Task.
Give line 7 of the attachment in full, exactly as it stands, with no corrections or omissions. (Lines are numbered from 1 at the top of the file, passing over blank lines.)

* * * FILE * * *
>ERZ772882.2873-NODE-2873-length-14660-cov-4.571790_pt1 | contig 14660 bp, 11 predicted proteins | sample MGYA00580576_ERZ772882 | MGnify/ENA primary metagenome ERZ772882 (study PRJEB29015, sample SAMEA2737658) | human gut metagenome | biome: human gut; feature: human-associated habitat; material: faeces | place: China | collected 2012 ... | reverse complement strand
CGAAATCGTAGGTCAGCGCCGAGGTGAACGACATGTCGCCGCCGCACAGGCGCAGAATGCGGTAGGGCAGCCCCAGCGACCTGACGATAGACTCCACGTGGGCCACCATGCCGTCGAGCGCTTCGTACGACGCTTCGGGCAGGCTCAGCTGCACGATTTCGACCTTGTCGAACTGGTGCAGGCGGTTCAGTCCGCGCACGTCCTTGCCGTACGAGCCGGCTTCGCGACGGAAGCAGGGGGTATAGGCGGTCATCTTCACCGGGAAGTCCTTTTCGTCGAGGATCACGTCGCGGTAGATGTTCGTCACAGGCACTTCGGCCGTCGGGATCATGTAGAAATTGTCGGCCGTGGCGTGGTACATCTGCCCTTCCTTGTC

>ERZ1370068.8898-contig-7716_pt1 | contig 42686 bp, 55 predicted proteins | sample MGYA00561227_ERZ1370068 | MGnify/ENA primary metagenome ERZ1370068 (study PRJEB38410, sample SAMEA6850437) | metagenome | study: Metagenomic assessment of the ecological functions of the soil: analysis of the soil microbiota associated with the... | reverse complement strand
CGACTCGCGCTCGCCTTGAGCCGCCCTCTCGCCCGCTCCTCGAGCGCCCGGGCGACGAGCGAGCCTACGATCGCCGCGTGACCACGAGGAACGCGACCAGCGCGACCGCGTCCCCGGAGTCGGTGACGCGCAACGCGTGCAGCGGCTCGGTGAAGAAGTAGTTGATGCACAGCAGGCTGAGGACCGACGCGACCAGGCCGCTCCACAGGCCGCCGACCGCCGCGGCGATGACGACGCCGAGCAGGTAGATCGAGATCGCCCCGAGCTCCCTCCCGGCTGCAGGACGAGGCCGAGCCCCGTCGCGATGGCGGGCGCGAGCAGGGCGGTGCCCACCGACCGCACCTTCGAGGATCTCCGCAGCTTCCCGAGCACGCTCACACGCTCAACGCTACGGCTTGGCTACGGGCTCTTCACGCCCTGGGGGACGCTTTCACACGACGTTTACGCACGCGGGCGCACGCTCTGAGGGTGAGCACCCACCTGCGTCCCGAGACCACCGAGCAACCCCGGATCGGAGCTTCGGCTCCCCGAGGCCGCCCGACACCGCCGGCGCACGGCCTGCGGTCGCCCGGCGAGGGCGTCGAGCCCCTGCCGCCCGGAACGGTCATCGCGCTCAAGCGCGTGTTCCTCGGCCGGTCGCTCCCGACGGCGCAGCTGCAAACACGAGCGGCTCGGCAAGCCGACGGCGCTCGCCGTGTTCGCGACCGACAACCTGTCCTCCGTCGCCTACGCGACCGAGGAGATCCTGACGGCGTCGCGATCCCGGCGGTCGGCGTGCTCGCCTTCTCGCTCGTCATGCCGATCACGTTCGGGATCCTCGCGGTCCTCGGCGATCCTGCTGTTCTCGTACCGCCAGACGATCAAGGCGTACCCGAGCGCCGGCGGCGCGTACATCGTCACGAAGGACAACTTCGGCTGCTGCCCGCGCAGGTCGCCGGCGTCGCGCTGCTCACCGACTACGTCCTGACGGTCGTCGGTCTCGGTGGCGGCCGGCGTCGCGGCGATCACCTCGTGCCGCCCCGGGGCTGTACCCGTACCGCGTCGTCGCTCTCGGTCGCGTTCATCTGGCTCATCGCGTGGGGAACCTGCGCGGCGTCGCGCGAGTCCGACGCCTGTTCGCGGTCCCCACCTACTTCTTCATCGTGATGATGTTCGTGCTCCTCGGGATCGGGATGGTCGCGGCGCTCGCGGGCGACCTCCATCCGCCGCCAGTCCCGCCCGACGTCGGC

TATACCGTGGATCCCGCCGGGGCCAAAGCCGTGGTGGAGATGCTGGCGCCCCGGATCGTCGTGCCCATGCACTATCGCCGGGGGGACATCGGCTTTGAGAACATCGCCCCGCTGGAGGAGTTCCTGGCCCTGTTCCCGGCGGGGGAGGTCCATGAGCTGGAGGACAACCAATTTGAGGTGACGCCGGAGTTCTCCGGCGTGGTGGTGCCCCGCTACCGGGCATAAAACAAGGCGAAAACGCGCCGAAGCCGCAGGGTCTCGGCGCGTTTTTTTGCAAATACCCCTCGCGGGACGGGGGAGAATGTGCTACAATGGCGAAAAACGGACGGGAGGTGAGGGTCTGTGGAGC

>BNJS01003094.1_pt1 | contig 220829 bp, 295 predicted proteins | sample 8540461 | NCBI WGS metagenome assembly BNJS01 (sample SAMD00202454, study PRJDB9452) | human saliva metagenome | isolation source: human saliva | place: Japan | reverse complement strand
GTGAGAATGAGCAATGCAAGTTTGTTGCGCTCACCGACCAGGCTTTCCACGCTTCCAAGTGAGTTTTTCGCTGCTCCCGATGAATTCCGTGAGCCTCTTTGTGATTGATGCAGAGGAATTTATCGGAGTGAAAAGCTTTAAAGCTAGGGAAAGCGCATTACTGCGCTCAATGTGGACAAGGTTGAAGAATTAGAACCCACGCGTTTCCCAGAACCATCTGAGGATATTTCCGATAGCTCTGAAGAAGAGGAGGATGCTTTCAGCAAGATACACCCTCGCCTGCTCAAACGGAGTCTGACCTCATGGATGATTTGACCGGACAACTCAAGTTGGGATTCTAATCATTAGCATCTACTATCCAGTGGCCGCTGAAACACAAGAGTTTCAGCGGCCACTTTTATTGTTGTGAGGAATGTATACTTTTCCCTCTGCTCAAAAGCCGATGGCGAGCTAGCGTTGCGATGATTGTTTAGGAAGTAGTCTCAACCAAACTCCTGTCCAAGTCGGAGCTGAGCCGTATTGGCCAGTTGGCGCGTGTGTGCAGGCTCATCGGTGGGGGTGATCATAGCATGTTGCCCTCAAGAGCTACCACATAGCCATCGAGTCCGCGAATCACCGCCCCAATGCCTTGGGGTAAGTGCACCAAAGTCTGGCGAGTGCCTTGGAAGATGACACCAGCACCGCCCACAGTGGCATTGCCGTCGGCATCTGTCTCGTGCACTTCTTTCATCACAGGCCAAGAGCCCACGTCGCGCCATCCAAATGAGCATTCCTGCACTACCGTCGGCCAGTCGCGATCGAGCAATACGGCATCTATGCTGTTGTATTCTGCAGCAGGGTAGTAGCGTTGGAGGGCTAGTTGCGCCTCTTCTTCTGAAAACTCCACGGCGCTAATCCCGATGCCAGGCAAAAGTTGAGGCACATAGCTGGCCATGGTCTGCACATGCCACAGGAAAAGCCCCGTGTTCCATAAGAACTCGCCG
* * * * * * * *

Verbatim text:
GTGAGAATGAGCAATGCAAGTTTGTTGCGCTCACCGACCAGGCTTTCCACGCTTCCAAGTGAGTTTTTCGCTGCTCCCGATGAATTCCGTGAGCCTCTTTGTGATTGATGCAGAGGAATTTATCGGAGTGAAAAGCTTTAAAGCTAGGGAAAGCGCATTACTGCGCTCAATGTGGACAAGGTTGAAGAATTAGAACCCACGCGTTTCCCAGAACCATCTGAGGATATTTCCGATAGCTCTGAAGAAGAGGAGGATGCTTTCAGCAAGATACACCCTCGCCTGCTCAAACGGAGTCTGACCTCATGGATGATTTGACCGGACAACTCAAGTTGGGATTCTAATCATTAGCATCTACTATCCAGTGGCCGCTGAAACACAAGAGTTTCAGCGGCCACTTTTATTGTTGTGAGGAATGTATACTTTTCCCTCTGCTCAAAAGCCGATGGCGAGCTAGCGTTGCGATGATTGTTTAGGAAGTAGTCTCAACCAAACTCCTGTCCAAGTCGGAGCTGAGCCGTATTGGCCAGTTGGCGCGTGTGTGCAGGCTCATCGGTGGGGGTGATCATAGCATGTTGCCCTCAAGAGCTACCACATAGCCATCGAGTCCGCGAATCACCGCCCCAATGCCTTGGGGTAAGTGCACCAAAGTCTGGCGAGTGCCTTGGAAGATGACACCAGCACCGCCCACAGTGGCATTGCCGTCGGCATCTGTCTCGTGCACTTCTTTCATCACAGGCCAAGAGCCCACGTCGCGCCATCCAAATGAGCATTCCTGCACTACCGTCGGCCAGTCGCGATCGAGCAATACGGCATCTATGCTGTTGTATTCTGCAGCAGGGTAGTAGCGTTGGAGGGCTAGTTGCGCCTCTTCTTCTGAAAACTCCACGGCGCTAATCCCGATGCCAGGCAAAAGTTGAGGCACATAGCTGGCCATGGTCTGCACATGCCACAGGAAAAGCCCCGTGTTCCATAAGAACTCGCCG